Spanish Presidency of the Council of the European Union and national parliamentary elections.
1 July marked the beginning of the fifth Spanish presidency of the Council of the European Union (‘the Council’). The Council has a rotating presidency, meaning that every six months, another Member State chairs the meetings. From 1 July 2023 until 31 December 2023, Spain holds the presidency of the Council.
The Member State holding the presidency of the Council organises and leads the meetings of the Council. The presidency prepares the meetings and tries to find compromises that represent the interests of all Member States. Also, they represent the Council in other EU institutions. Lastly, the Presidency of the Council can also co-represent the EU at the international level. This task is usually together with among others, the High Representative (coordinates and represents the EU’s Common Foreign and Security Policy), the President of the European Council, and the President of the European Commission. The presidencies are divided into ‘trios’ in which three Member States work together. Currently, the presidency trio consists of Spain, Belgium, and Hungary. Belgium (first six months) and Hungary (second six months) will take on the presidency in 2024.
Spanish Presidency of the Council of the European Union
Spain’s four priorities during their presidency of the Council are: (1) reindustrialise the EU and ensure its open strategic autonomy, (2) advance in the green transition and the environmental adaptation, (3) promote greater social and economic justice, and (4) strengthen European unity.
Spain started its presidency in Kyiv. Spanish Prime Minister Pedro Sánchez gave a speech in the Ukrainian Parliament on 1 July. Sánchez promised Ukraine the EU’s support for “as long as it takes” and “regardless of the price to be paid”. This visit to Ukraine at the beginning of the Spanish presidency of course has symbolic value, which reaffirms the EU’s support for Ukraine. Sánchez and Ukrainian President Volodymyr Zelenskyy issued a joint statement in which, among other things, they highlight Ukraine’s EU candidacy as a priority of Spain’s Presidency.
Besides the emphasis on Ukraine, the Spanish Presidency is also trying to find and strengthen relations with new allies. Emphasis in this regard is on the Latin American and Caribbean regions. Among other things, a new EU-CELAC (Community of Latin American and Caribbean States) summit is organised on 17 and 18 July – for the first time in eight years. Moreover, the Migration and Asylum Pact will be a challenge during the Spanish Presidency. The previous (Swedish) Presidency has already done much work in this regard, but the pact needs to be finalised under the Spanish Presidency.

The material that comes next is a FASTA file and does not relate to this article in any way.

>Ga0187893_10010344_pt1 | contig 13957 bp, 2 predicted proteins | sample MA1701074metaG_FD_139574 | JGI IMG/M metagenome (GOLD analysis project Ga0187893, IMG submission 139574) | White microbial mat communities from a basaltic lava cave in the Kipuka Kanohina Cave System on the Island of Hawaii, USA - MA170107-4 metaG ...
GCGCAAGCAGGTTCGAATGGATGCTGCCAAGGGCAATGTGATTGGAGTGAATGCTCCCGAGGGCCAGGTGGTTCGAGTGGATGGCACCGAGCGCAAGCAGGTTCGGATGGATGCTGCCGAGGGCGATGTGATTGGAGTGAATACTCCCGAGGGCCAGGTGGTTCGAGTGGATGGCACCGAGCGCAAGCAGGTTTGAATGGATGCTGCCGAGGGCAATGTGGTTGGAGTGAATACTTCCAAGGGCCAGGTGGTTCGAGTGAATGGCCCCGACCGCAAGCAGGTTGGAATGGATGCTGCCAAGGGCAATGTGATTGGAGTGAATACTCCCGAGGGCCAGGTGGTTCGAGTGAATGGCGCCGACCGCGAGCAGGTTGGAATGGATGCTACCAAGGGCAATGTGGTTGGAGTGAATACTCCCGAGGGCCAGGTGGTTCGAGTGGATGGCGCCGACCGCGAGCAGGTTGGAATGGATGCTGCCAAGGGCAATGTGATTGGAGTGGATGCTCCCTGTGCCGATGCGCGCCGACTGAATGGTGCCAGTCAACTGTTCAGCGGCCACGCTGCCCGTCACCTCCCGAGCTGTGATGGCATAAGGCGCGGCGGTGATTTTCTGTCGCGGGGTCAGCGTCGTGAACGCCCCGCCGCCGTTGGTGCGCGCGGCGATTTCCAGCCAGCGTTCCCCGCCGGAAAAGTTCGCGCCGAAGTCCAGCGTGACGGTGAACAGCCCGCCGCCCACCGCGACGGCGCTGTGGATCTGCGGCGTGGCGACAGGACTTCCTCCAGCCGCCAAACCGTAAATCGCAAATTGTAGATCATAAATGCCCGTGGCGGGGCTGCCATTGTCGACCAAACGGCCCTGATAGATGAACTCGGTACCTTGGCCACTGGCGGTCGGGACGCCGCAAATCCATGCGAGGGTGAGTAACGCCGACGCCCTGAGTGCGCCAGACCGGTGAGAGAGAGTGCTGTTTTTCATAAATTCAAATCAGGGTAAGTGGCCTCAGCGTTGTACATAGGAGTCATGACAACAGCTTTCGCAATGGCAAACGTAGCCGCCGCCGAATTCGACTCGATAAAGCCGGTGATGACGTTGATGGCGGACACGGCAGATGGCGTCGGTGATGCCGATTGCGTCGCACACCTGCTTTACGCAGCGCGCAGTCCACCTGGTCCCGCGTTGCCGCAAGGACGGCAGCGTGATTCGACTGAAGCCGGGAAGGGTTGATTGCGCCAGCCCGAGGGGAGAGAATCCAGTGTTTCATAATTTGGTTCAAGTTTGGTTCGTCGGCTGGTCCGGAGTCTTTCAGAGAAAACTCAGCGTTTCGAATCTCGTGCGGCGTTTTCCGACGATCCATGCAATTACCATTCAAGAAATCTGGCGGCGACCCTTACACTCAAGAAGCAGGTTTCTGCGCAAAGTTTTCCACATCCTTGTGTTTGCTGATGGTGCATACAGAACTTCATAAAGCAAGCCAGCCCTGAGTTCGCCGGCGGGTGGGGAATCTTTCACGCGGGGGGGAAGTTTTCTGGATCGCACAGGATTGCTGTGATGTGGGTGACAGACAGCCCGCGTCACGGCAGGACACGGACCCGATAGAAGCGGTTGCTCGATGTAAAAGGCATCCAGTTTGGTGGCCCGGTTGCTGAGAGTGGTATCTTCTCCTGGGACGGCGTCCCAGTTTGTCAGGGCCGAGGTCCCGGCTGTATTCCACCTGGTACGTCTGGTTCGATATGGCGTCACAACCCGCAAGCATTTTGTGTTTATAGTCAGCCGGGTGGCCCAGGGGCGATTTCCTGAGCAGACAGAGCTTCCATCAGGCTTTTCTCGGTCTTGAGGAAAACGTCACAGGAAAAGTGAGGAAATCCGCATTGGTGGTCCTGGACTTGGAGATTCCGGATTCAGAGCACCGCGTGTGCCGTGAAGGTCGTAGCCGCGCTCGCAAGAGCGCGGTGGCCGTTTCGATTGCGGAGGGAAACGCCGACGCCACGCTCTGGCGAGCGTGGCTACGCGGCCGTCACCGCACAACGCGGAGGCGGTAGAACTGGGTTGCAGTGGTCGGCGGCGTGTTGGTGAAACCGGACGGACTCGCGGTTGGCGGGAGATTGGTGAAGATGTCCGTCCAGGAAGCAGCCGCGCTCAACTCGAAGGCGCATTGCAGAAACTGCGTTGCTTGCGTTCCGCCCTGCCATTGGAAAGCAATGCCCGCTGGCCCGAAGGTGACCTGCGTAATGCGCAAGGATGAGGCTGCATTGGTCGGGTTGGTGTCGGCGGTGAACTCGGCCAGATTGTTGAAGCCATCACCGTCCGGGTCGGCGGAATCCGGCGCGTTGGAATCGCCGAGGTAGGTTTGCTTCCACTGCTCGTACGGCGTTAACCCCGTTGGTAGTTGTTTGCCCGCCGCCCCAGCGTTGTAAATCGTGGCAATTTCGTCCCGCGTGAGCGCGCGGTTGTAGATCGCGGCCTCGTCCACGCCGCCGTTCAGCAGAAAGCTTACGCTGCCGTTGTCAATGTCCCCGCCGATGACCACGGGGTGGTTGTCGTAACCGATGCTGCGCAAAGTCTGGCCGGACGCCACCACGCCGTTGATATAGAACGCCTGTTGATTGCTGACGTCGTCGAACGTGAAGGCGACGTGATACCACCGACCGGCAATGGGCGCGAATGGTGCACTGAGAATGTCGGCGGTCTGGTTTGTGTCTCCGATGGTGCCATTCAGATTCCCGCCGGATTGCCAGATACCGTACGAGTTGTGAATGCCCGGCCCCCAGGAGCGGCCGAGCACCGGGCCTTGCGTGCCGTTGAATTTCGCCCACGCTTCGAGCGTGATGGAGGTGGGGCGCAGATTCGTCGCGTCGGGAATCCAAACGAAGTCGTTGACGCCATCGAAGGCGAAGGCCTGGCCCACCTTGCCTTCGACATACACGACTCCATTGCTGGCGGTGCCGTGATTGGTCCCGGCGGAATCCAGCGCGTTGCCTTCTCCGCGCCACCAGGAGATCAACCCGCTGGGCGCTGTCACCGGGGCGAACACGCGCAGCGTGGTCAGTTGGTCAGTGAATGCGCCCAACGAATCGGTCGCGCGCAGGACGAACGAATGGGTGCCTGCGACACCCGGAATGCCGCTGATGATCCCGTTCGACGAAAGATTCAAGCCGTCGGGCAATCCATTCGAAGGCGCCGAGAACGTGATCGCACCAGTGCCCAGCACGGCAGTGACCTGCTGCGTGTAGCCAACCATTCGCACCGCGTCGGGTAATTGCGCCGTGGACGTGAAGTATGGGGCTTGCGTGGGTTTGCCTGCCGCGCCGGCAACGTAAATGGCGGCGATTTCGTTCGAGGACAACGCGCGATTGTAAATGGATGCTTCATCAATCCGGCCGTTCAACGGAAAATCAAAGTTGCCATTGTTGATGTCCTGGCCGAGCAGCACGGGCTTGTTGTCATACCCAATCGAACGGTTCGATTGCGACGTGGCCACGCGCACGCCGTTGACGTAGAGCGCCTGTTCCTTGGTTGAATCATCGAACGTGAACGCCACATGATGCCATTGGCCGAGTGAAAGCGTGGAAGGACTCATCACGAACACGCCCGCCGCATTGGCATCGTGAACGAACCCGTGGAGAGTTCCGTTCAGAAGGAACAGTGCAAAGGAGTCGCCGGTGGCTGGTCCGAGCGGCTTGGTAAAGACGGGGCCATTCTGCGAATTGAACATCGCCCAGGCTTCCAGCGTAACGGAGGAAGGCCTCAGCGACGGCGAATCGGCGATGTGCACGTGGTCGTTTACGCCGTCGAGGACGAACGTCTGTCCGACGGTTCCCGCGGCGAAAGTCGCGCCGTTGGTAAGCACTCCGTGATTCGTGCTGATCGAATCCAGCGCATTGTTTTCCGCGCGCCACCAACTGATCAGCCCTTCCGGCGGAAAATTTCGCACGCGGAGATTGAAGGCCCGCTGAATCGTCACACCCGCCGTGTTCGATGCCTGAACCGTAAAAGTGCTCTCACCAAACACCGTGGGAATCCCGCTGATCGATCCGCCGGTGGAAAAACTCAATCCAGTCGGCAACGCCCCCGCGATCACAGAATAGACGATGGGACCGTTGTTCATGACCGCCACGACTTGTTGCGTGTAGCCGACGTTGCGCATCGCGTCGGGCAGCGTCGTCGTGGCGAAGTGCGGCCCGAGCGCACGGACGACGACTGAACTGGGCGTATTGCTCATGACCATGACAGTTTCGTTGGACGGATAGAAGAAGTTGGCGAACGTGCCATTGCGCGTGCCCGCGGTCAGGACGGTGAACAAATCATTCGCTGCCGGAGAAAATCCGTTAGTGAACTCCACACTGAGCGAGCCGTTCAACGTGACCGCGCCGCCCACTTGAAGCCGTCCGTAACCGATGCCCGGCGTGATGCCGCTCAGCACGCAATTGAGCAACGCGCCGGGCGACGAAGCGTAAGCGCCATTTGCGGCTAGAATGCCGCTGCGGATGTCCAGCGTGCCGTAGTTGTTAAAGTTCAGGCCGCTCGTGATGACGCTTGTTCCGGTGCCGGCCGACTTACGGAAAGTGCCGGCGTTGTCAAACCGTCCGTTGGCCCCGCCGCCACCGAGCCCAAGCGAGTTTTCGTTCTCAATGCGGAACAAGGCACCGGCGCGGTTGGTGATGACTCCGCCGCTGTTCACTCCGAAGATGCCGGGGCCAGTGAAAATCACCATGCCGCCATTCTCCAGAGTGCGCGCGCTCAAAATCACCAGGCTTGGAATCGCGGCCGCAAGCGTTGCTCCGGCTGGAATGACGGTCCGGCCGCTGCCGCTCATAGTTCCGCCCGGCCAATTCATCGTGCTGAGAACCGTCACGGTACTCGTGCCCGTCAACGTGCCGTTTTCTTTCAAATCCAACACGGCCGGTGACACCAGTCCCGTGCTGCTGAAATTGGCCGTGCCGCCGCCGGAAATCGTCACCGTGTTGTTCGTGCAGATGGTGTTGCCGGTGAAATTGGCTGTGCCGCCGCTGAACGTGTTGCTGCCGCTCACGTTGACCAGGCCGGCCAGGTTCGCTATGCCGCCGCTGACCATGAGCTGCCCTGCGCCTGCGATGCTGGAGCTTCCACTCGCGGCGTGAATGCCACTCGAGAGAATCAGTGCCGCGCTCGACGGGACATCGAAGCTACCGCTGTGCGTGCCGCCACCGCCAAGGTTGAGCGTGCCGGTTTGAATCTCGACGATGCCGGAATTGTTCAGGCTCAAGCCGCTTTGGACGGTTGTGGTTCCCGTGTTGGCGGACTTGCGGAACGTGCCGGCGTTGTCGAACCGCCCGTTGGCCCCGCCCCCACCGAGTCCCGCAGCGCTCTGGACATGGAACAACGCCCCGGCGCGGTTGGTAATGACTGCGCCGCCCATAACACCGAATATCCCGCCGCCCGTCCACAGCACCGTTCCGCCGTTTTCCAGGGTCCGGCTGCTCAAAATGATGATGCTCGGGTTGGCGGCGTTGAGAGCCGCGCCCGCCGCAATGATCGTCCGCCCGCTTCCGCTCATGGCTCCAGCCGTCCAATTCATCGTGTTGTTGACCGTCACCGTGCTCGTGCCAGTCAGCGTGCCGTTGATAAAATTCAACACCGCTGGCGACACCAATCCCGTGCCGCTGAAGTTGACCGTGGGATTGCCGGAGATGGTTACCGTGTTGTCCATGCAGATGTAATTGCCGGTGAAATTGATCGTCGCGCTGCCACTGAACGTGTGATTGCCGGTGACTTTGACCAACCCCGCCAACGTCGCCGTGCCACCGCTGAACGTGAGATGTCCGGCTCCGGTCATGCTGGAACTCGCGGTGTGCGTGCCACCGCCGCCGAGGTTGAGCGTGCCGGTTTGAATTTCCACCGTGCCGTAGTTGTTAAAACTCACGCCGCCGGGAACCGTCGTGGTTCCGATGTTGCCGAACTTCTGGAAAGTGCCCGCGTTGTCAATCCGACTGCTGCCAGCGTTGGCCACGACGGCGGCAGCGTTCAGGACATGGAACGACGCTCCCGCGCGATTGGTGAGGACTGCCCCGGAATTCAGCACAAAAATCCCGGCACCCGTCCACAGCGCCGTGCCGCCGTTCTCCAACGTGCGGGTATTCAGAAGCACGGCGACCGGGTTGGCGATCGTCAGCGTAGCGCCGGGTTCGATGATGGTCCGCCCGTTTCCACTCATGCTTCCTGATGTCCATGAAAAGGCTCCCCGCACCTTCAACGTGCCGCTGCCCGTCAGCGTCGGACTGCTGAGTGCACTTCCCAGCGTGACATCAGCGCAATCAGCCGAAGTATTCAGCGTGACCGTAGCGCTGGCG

On 13 July, Spanish Prime Minister Sánchez was supposed to give a speech at the European Parliament in which he would explain Spain’s priorities to the Parliament. However, Sánchez has asked for this speech to be postponed. The reason for this is the national political situation in Spain. Spain not only plays an important role at the EU level, but the country also has national general elections this month on 23 July.
Spanish national elections
Sánchez’s socialist party PSOE (Partido Socialista Obrero Español) suffered heavy losses in the regional and municipal elections. Therefore, Sánchez called snap elections. The elections were supposed to be at the end of the year, but Sánchez decided to move up the elections. So, these elections take place in the same month that Spain takes over the presidency of the Council. Since Sánchez can also lose the elections, it would not be logical for him to explain Spain’s plans to the European Parliament before the national elections. Manfred Weber, the President of the EPP (European People’s Party), asked the President of the European Parliament, Roberta Metsola, to delay this speech. This would allow the ‘new prime minister’ to present Spain’s priorities at a later moment. So, the EPP expects that Pedro Sánchez will not be the Spanish prime minister anymore after the elections. They expect the Partido Popular (PP; People’s Party, also in the EPP group) to win the Spanish elections and PP’s Alberto Núñez Feijóo to become Spain’s next prime minister.